I’m writing this blog post because there seems to be some confusion about the difference between curry, curry powder, and curry leaves. I often get asked whether you can substitute curry powder for curry leaves (the answer is no), so I wanted to write a post to explain the difference.
Curry is a complicated word with a complicated past. For those unfamiliar with Indian cuisine, the word “curry” has become a catch-all term for all Indian dishes, which can be offensive (more so when people claim not to like “curry” 🙄) considering how diverse Indian cuisine is. At the same time, many people, Indians included, use the word “curry” to describe a dish with gravy (e.g., my mom’s chicken curry). Personally, I think that as long as you’re not ignorant about it, it’s fine to use the word curry.
It’s important to know the difference between curry powder and curry leaves – so, thanks for reading and being curious enough to learn more about this subject.
Here are the questions I’m going to answer for you today:
- Are curry leaves the same as curry powder? (No).
- What are curry leaves, and where can I find them?
- What is curry powder?
Are curry leaves and curry powder the same?
No, not at all.
You cannot substitute curry powder for curry leaves. Curry leaves have a distinct flavor that’s unlike any other herb or spice.
What are curry leaves & where can I find them?
Curry leaves come from the curry tree and are used as a seasoning in South Asian cooking. They have a distinct smoky, citrus-like flavor and aroma. If you search the internet, I’m sure there are people who will compare the aroma and flavor of curry leaves to some herb or another, but I’ve honestly never smelled anything that resembles a curry leaf other than a curry leaf itself.
You can find curry leaves at almost any local Indian grocery store – they’re very cheap, usually only a dollar per pack. If you don’t live near an Indian store, then you can order them on Amazon though they will be more expensive.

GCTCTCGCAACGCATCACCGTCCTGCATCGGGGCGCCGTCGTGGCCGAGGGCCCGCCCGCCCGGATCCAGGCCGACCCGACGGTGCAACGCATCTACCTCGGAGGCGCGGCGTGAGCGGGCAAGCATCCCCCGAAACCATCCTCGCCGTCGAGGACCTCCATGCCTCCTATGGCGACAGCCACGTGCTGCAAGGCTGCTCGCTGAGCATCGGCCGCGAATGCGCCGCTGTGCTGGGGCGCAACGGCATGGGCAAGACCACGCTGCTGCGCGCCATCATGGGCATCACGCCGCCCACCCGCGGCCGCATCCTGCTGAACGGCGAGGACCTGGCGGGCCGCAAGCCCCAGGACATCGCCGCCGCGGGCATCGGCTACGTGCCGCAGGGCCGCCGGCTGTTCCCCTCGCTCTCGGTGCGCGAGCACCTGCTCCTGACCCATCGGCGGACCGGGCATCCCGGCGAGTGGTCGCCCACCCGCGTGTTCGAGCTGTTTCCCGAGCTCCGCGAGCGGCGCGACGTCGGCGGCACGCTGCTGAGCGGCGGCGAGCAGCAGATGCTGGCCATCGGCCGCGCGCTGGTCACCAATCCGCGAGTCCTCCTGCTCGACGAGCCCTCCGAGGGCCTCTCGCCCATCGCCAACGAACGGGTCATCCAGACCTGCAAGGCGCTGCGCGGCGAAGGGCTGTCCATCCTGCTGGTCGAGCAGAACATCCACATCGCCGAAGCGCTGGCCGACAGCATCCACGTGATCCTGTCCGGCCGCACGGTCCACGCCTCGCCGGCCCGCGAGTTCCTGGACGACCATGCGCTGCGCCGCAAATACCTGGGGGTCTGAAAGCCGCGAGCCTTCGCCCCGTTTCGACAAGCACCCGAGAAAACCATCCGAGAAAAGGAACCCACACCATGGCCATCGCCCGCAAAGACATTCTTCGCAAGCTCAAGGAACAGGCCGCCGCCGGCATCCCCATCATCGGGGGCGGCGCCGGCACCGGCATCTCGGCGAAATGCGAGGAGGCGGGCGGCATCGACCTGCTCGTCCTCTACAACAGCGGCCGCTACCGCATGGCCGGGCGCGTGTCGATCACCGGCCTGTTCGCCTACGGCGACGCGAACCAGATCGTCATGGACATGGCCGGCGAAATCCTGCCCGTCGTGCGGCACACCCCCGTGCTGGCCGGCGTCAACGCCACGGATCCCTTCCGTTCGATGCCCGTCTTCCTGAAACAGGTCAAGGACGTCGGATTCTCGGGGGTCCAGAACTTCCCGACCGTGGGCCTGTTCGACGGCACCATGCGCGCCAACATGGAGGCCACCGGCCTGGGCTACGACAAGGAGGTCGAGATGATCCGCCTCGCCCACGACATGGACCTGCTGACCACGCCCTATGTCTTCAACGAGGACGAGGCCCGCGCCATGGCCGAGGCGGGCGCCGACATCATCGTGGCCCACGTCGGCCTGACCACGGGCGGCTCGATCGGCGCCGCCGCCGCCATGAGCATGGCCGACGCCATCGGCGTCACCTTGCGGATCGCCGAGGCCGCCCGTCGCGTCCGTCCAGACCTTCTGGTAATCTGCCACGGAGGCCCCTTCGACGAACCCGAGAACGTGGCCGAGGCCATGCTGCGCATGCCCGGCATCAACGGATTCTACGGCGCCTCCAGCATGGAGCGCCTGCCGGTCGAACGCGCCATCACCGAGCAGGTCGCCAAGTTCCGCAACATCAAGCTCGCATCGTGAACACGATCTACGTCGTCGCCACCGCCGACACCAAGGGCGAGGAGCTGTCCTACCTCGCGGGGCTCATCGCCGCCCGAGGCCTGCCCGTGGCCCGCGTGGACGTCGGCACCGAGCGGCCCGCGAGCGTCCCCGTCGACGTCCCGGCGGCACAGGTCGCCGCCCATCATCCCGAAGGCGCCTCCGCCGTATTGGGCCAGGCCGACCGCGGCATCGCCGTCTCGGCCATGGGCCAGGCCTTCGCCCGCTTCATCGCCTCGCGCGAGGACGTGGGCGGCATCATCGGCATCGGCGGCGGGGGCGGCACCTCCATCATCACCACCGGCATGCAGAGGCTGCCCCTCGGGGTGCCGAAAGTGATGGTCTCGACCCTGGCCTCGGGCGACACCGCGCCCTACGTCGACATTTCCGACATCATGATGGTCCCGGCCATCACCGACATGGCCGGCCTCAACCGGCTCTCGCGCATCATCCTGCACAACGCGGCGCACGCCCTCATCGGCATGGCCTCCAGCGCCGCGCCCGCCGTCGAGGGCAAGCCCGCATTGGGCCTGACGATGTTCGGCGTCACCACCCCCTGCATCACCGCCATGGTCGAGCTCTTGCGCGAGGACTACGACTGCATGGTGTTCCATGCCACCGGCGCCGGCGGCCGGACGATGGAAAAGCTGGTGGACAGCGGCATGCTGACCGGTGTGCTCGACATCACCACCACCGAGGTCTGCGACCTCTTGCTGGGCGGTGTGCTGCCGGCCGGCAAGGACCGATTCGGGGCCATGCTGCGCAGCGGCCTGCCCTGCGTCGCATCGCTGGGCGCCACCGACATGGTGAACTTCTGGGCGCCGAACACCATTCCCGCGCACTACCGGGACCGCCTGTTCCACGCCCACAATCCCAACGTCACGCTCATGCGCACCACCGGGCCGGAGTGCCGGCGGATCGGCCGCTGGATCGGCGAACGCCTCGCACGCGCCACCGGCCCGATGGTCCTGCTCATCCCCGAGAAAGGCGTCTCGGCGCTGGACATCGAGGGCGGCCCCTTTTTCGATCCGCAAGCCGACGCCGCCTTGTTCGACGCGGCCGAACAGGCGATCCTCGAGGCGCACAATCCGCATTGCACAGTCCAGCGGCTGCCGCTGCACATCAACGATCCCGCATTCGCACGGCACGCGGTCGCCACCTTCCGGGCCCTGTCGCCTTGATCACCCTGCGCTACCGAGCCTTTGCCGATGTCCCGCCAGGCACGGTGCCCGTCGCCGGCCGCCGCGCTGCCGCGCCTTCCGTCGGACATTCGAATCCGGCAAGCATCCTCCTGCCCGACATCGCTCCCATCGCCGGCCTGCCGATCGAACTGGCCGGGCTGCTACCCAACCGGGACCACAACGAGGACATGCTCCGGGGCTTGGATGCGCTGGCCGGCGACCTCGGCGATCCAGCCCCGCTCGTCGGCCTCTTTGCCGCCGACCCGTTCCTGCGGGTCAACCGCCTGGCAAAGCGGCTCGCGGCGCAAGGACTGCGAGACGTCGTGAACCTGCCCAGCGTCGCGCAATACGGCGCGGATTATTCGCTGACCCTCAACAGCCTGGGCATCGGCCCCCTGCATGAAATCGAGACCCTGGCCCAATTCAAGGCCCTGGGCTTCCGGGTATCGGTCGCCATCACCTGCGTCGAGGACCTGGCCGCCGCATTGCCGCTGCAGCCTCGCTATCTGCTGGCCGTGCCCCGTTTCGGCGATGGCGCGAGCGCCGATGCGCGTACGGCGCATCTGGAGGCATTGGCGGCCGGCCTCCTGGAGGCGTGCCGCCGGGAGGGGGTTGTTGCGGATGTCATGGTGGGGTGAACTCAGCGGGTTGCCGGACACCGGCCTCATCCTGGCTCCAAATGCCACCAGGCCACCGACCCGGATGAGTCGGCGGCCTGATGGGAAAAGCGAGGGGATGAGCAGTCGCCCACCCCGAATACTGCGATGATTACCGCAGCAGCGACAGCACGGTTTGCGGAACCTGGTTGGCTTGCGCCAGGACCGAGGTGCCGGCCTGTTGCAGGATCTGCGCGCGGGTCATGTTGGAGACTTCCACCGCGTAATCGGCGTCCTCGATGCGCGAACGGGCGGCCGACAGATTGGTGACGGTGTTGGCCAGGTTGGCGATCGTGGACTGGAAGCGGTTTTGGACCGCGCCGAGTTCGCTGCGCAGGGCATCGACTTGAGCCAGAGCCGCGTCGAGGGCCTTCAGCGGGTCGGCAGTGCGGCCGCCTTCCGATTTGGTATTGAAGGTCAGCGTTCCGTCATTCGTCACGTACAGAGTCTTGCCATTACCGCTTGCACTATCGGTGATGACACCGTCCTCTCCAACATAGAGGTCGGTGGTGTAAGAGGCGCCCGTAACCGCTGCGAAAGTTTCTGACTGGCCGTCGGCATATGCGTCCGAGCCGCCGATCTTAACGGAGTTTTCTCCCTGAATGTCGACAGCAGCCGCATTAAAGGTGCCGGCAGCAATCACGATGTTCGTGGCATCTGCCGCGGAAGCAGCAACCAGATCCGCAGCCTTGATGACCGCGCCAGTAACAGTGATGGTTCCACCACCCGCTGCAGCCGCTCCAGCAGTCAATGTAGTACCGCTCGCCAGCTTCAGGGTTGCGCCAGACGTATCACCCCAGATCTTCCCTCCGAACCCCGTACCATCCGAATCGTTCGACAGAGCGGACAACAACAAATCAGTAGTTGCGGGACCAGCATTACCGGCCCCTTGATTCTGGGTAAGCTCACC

How to store curry leaves:
I suggest putting them in a ziplock bag and storing them in your freezer (I do this all the time). Take them out and use them as needed!
Here are a few of my favorite recipes on the blog that call for curry leaves:
What is curry powder?
Funny story, when I first started cooking (many years ago), I was helping my mom in her kitchen and I asked her where she kept the curry powder. She looked at me like I was crazy. My mom, who grew up in India, had no idea what “curry powder” was.
That’s because curry powder is a British invention.
Curry powder isn’t Indian. It’s a pre-made spice mix that includes Indian spices like coriander, turmeric, cumin, cayenne, etc. Curry powder does not contain curry leaves.
When it comes to authentic Indian recipes, you won’t find “curry powder” in a list of ingredients – and if you do, search for another recipe. For example, authentic Murgh Makhani (Butter Chicken), Navratan Korma, and Goat Curry, will NOT have curry powder listed as an ingredient.
The truth is, I like curry powder. I used to feel a bit conflicted about this, but the fact is, it’s a tasty blend of spices. It’s nice to use when making quick meals or sides. It’s a great spice mix for creating Indian-fusion or Indian-inspired recipes – just don’t call it an authentic Indian dish because it won’t be. You can add this spice mix to eggs (deviled eggs!), veggies, fish, chicken salad, and have a well-seasoned dish in a short amount of time.
Here are a few Indian-inspired recipes on my blog that use curry powder:
- Coconut Chicken Curry
- Chickpea Cauliflower Coconut Curry
- Mulligatawny Soup
- Indian Roasted Butternut Squash
- Curried Egg Frittata
- Curried Butternut Squash Soup